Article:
Re: Monastic Alms Round in the West
Posted: Tue Jul 10, 2018 3:05 am
I tried, with limited success, to institute an alms round in Minnesota, USA in 2010 after returning from Myanmar, where I had ordained the year before. This is an account:
This is excerpted from https://bhikkhucintita.wordpress.com/bo ... lass-book/Before I left Myanmar, Ashin Paññasīha had onced admonished me, “When you go back to America you should continue to do alms rounds!”
I remarked, “I don't think you can do alms rounds in the States. Nobody will know what I am doing.”
Indeed, Ashin Paññasīha had lived in America for one and a half years, where he had attended Vanderbilt University in Nashville. He explained he had been determined to walk for alms no matter where he lived, because of the Buddha's injunction. He described how he had printed up fliers, and distributed them through his neighborhood to head off people's bewilderedness, and how he ended up with many new students of Buddhism.
“In a lot of places in America, including Austin, I could be arrested for 'begging'!”
“I wouldn't have minded getting arrested. I could teach Buddhism in jail.”
Whew, Ashin Paññasīha argued an awfully strong case.
The very same alms bowl from yesterchapter was now sitting on my shelf in Maplewood. Nonetheless I had trouble picturing myself seeking alms on County Road C, walking along the edge of the road, dumbfounding the inhabitants of cars as they flashed past and gaining little notice from the neighbors, all of whose houses stood well back from the road. What I pictured seemed hardly promising of alms, nor even of tangible human contact. That is, unless I just happened to pass the right house at the right moment:
Once, while on a long walk, a swift bicycle approached me from behind, passed and screeched to a halt, ejecting a dark-haired woman who, with a sidewards toss of the bike, dropped to the ground and bowed at my feet. It turned out she was from Laos, married to an American, had been washing dishes in her kitchen, and had happened to glance up to see the very last thing she had ever expected in Maplewood walk by. She had dashed out the door, jumped on her daughter's bicycle and hastened after me. Had I instead been walking by with alms bowl in hand at that moment, I would undoubtedly have attained to left-over waffles, bear mush, or even better!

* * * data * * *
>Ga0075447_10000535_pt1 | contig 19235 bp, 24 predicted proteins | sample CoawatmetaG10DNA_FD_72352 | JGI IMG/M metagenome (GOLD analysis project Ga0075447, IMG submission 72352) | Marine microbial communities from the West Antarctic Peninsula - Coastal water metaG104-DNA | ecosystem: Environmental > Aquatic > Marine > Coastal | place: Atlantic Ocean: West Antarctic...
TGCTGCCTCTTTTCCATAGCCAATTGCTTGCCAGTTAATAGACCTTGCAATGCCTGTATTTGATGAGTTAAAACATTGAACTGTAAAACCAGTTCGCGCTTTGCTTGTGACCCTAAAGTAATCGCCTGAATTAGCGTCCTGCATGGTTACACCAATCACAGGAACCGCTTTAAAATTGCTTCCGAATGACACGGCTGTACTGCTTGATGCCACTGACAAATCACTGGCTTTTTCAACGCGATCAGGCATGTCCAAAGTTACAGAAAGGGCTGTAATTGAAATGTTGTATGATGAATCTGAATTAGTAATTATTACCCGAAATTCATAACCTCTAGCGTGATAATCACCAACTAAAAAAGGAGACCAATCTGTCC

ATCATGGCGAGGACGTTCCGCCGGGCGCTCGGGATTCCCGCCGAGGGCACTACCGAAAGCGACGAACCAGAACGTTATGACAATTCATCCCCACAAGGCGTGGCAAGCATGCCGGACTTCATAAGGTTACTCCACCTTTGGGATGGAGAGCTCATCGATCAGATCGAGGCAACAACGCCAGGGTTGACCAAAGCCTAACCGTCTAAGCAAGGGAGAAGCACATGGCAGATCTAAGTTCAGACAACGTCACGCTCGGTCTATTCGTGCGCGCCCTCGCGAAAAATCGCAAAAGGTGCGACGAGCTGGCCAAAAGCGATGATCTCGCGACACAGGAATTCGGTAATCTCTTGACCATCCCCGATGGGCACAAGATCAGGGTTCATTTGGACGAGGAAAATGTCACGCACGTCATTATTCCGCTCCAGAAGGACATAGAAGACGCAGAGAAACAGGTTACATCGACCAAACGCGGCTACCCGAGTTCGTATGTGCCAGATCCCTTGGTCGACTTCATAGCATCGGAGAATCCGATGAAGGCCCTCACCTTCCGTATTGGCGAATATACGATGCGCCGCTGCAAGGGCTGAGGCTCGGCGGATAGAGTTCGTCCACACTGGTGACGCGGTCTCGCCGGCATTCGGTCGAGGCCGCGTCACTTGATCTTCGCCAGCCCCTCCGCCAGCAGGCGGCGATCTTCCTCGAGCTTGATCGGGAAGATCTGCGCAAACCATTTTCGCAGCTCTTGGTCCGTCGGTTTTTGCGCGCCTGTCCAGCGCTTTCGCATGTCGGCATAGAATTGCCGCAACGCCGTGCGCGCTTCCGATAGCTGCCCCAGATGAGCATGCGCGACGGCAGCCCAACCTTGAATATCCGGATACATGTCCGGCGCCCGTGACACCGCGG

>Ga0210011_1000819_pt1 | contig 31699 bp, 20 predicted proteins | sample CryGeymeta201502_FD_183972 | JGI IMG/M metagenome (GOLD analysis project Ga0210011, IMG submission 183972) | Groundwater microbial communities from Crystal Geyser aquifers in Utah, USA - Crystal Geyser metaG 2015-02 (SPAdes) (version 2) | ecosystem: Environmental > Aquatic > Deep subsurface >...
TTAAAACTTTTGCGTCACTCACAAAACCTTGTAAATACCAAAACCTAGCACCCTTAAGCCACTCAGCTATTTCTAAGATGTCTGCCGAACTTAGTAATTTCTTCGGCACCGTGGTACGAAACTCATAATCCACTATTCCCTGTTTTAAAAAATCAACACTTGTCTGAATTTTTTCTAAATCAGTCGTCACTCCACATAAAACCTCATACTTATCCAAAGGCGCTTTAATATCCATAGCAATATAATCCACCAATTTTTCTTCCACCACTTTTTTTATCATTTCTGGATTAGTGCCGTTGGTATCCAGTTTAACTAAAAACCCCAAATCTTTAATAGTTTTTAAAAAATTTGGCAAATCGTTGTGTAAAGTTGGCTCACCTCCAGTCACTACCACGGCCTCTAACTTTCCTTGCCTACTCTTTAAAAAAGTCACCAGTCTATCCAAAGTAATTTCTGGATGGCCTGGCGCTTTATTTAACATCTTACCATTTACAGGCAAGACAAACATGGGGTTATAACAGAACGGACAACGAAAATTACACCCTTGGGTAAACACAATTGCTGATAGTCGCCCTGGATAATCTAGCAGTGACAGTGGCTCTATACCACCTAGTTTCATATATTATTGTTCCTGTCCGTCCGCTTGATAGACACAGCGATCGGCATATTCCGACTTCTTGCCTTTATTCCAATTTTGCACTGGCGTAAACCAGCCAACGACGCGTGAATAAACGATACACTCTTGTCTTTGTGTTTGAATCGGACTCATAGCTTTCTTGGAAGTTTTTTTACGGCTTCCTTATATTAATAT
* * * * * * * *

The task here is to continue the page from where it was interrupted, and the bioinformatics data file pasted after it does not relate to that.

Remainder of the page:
No, I had an alms plan in mind that left little to chance. This was inspired second-hand from an American nun I had heard of, who had started collecting alms in Colorado ... at a farmers' market. Her plan was brilliant: At precisely such a place are found the ideal set of circumstances to induce the spontaneous whim that would cast Nordic inhibition aside to participate in an ancient rite over twice as ancient as the Viking plunder. The circumstances were, first, a wide variety of amiable people in a relaxed and interactive frame of mind and, second, food close at hand available for purchase. I phoned the director of the farmers' market in Maplewood, and procured permission to walk barefooted, bowl in hand, robes formally adjusted over both shoulders, past the booths.
I also invited the four monks from the local Karen monastery in St. Paul to participate and a few members of our community to bring some food to offer, to prime the pump that would then suck in broader participation. The Karen monks, never having expected to go for alms in America, a bit apprehensive about the response they would invoke, and of less than Nordic stature, suggested we forgo the normal monastic custom of queuing up according to ordination date and, much like novices or ducklings, line up according to height ... tallest first.
We had a number of glitches. The Burmese recruited to prime the pump were, as I should have anticipated, too generous to provide a reasonable example for emulation; they handed us what appeared to be entire grocery bags of food, which gave the row of monks the appearance of a kind of human shopping cart, and hardly in need of still further alms giving. Luckily in subsequent weeks fewer members of the Burmese community showed up, but then relatively few of the shoppers had any idea why grown bald men in dresses were playing choo-choo in the middle of their shopping experience. However an occasional shopper or merchant would figure it out. Once an oriental woman, who presumably had not seen an alms round in many years, was thrilled to have her lanky grandson drop an offering into each of our bowls. A vendor once gave us little bottles of honey. We were week after week making slow headway when suddenly the very short Minnesota farmers' market season came to a chilly end.